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Previous entry: Under Prague

Friday, 28 May 2010
Prague cobbles

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I noticed some different designs of cobbles in Prague last week.

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Cobbles are an interesting subject, but (at the time of posting) the wikipedia article on Cobbles is dire, with rather random information about cobbles in various US cities. It seems it used to be worse. The word detective commented:

I have, on occasion, made a few snide jokes about the accuracy (or lack thereof) of the do-it-yourself online encyclopedia Wikipedia. Many parts of Wikipedia, as the curate said of the egg, are quite good. But every so often I come across a real clunker. When Wikipedia announces that “cobblestones” are so called because they are “cobbled (roughly assembled)” to form pavement, they stumble and land face down in the street. The verb “to cobble,” meaning “to join or mend clumsily” (source of the derivative noun “cobbler,” one who repairs shoes or makes simple repairs) has no connection to “cobblestone.” See me after class, Wikipedia.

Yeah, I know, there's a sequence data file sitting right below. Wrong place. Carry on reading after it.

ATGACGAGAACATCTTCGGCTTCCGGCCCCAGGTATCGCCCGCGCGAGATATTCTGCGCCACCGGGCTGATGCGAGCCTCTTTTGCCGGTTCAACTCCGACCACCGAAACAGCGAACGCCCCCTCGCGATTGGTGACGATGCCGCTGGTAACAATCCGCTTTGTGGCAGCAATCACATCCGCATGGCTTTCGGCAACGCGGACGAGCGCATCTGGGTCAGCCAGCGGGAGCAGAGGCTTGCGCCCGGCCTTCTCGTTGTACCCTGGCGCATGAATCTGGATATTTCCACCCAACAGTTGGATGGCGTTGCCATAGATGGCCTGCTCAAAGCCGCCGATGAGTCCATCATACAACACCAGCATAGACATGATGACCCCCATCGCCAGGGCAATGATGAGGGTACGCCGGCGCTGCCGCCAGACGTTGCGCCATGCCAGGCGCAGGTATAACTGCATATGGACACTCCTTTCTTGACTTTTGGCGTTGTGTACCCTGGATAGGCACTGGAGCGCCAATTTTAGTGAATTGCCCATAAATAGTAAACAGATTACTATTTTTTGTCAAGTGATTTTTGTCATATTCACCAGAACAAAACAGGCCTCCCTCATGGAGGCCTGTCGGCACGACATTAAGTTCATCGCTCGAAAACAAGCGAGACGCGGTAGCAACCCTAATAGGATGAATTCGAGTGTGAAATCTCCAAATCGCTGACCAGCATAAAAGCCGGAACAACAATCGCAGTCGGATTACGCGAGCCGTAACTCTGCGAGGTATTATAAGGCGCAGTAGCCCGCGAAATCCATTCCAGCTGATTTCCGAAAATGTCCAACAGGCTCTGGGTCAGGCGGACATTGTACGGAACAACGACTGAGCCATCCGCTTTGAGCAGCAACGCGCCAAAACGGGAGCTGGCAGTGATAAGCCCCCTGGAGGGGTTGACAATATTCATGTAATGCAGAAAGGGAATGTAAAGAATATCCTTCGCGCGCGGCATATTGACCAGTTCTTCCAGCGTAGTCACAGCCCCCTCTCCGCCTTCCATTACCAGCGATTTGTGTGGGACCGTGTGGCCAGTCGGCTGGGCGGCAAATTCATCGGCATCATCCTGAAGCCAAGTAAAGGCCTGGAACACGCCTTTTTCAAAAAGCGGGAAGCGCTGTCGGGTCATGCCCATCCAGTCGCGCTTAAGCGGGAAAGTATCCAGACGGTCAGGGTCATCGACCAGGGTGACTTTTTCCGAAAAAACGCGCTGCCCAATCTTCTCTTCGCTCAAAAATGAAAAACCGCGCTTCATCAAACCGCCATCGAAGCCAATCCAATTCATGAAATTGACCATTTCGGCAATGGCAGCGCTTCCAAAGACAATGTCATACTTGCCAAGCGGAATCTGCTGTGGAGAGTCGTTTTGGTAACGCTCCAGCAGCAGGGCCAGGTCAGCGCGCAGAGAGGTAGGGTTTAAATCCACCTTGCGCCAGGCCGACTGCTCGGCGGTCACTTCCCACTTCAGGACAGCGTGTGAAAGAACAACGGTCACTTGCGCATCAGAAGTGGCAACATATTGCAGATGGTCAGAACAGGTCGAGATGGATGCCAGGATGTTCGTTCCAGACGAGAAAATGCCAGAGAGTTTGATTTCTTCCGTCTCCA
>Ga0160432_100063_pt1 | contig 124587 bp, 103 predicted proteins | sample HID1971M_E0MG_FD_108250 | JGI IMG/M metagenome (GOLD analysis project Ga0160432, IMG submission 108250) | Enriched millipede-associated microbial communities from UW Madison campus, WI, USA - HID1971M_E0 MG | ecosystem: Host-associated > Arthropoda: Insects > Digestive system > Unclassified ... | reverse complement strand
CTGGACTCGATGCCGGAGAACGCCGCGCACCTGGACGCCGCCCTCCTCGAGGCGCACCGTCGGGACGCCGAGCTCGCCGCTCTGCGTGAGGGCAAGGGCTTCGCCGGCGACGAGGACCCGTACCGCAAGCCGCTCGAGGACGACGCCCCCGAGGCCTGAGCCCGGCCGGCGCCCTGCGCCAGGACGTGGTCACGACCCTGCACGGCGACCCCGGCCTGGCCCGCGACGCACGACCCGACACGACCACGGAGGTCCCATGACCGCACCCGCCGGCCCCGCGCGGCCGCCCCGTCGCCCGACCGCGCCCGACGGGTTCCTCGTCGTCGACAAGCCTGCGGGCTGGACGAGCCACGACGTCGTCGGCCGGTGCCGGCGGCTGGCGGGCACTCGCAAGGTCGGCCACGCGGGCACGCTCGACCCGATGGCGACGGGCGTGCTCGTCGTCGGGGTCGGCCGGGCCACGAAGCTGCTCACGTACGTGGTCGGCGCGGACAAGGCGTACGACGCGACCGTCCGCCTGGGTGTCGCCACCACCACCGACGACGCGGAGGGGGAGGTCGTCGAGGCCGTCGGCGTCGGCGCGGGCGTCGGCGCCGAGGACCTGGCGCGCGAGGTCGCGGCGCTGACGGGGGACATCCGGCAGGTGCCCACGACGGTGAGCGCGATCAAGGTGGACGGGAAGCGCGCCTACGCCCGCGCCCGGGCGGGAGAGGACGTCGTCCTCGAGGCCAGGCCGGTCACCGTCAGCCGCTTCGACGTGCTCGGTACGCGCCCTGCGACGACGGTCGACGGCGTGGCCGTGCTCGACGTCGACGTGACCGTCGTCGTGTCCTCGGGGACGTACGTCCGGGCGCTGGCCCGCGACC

“Cobblestone” is derived from the very old English word “cob,” which had a wide range of meanings, one of which was “rounded lump” with overtones of large size. The “cob” in “corn-cob” invokes a slightly different sense of “cob,” that of “top” or “head” (which, in some people, is also a large rounded lump, but I digress). “Cobweb,” since you were about to ask, has nothing to do with “cob,” and comes from the Middle English “coppe,” meaning “spider.”

“Cobble,” which appeared in the 15th century, simply added the diminutive suffix “le” to “cob,” and meant a small stone rounded by the flow of water, essentially a large pebble. It was these smooth “cobbles,” gathered from stream beds, that paved the first “cobblestone” streets.

Posted by bigblue on 28/05/2010 at 08:56 AM
Filed under: EuropeCzech Republic • (2) CommentsPermalinkBookmark or Share

In The Hobbit, the giant spiders are referred to as ‘attercops’, and in Afrikaans a spider is a ‘spinnekop’ - and a ‘head’ is a ‘kop’ - also I think in German a ‘kopf’ is ‘head’.  So perhaps ‘cobble’ derives from this - round ‘heads’.

Posted by gogo  on  29/05/2010  at  05:28 PM

And the word “cob” is still used in some regions of the UK to describe a large bun of similar rounded shape, while the word kinderkopjes (children’s heads) is used to describe cobbles in Dutch.

Posted by bigblue  on  29/05/2010  at  06:42 PM

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